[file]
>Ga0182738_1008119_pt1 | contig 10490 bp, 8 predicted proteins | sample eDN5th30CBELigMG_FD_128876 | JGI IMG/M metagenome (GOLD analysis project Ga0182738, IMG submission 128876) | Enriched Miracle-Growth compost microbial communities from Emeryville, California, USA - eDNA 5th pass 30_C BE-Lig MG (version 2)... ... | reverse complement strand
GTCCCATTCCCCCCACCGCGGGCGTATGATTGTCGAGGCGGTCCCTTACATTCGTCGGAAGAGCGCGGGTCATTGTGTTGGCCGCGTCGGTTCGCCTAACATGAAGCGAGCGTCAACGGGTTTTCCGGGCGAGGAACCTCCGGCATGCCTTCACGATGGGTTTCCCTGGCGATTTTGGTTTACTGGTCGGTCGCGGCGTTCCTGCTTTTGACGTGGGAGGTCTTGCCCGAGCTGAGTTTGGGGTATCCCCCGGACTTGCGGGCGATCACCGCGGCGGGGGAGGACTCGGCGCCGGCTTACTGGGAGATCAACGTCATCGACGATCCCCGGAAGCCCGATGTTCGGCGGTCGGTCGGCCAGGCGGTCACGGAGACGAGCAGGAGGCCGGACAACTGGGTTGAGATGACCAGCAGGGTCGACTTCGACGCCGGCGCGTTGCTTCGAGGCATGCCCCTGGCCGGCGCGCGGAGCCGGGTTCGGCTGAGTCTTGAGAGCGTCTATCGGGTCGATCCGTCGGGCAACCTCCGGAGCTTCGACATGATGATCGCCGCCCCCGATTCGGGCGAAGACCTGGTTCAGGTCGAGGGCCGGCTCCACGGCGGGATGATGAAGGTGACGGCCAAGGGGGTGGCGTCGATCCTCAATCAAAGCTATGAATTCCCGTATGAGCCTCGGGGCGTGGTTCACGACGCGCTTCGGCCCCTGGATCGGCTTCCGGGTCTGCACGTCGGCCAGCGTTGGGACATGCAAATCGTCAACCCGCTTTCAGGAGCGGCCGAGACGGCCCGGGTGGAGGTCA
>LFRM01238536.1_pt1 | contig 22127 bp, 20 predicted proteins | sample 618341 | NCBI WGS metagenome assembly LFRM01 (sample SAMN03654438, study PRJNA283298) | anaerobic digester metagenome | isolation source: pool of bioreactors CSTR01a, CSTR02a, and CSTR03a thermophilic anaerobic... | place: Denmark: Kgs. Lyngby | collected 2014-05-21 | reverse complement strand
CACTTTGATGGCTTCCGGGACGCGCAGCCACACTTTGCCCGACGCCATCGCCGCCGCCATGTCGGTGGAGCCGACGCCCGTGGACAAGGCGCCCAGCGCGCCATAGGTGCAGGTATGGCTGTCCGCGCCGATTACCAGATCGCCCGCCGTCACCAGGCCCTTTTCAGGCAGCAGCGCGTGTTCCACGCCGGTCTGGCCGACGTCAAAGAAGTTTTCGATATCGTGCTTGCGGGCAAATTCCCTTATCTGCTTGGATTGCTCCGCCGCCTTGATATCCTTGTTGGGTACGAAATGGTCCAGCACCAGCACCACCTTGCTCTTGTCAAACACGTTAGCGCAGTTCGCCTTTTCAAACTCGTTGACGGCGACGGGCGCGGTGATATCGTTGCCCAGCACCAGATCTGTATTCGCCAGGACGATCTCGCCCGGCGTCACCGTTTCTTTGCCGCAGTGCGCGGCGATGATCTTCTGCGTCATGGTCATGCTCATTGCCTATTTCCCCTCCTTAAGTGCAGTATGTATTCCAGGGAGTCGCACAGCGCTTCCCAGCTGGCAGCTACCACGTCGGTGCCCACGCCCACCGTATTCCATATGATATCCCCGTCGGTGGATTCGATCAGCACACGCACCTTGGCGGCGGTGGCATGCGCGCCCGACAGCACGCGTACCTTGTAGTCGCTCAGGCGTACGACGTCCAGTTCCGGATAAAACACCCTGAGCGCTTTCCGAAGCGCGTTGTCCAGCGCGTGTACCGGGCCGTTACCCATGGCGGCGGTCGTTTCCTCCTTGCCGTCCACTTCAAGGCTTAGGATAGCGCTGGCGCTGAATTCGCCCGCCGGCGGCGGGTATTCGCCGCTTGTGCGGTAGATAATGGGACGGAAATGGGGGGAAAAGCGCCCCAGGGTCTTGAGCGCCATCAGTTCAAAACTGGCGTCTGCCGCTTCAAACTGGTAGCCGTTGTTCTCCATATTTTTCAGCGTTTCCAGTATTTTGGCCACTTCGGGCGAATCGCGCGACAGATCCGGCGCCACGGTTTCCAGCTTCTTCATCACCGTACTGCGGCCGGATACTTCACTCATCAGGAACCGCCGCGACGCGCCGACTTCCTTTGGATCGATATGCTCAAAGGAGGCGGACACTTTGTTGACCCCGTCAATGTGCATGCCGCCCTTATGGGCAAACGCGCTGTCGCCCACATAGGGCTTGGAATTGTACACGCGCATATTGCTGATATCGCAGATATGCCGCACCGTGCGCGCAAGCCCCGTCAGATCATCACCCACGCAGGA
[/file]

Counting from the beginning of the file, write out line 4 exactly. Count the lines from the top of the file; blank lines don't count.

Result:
CACTTTGATGGCTTCCGGGACGCGCAGCCACACTTTGCCCGACGCCATCGCCGCCGCCATGTCGGTGGAGCCGACGCCCGTGGACAAGGCGCCCAGCGCGCCATAGGTGCAGGTATGGCTGTCCGCGCCGATTACCAGATCGCCCGCCGTCACCAGGCCCTTTTCAGGCAGCAGCGCGTGTTCCACGCCGGTCTGGCCGACGTCAAAGAAGTTTTCGATATCGTGCTTGCGGGCAAATTCCCTTATCTGCTTGGATTGCTCCGCCGCCTTGATATCCTTGTTGGGTACGAAATGGTCCAGCACCAGCACCACCTTGCTCTTGTCAAACACGTTAGCGCAGTTCGCCTTTTCAAACTCGTTGACGGCGACGGGCGCGGTGATATCGTTGCCCAGCACCAGATCTGTATTCGCCAGGACGATCTCGCCCGGCGTCACCGTTTCTTTGCCGCAGTGCGCGGCGATGATCTTCTGCGTCATGGTCATGCTCATTGCCTATTTCCCCTCCTTAAGTGCAGTATGTATTCCAGGGAGTCGCACAGCGCTTCCCAGCTGGCAGCTACCACGTCGGTGCCCACGCCCACCGTATTCCATATGATATCCCCGTCGGTGGATTCGATCAGCACACGCACCTTGGCGGCGGTGGCATGCGCGCCCGACAGCACGCGTACCTTGTAGTCGCTCAGGCGTACGACGTCCAGTTCCGGATAAAACACCCTGAGCGCTTTCCGAAGCGCGTTGTCCAGCGCGTGTACCGGGCCGTTACCCATGGCGGCGGTCGTTTCCTCCTTGCCGTCCACTTCAAGGCTTAGGATAGCGCTGGCGCTGAATTCGCCCGCCGGCGGCGGGTATTCGCCGCTTGTGCGGTAGATAATGGGACGGAAATGGGGGGAAAAGCGCCCCAGGGTCTTGAGCGCCATCAGTTCAAAACTGGCGTCTGCCGCTTCAAACTGGTAGCCGTTGTTCTCCATATTTTTCAGCGTTTCCAGTATTTTGGCCACTTCGGGCGAATCGCGCGACAGATCCGGCGCCACGGTTTCCAGCTTCTTCATCACCGTACTGCGGCCGGATACTTCACTCATCAGGAACCGCCGCGACGCGCCGACTTCCTTTGGATCGATATGCTCAAAGGAGGCGGACACTTTGTTGACCCCGTCAATGTGCATGCCGCCCTTATGGGCAAACGCGCTGTCGCCCACATAGGGCTTGGAATTGTACACGCGCATATTGCTGATATCGCAGATATGCCGCACCGTGCGCGCAAGCCCCGTCAGATCATCACCCACGCAGGA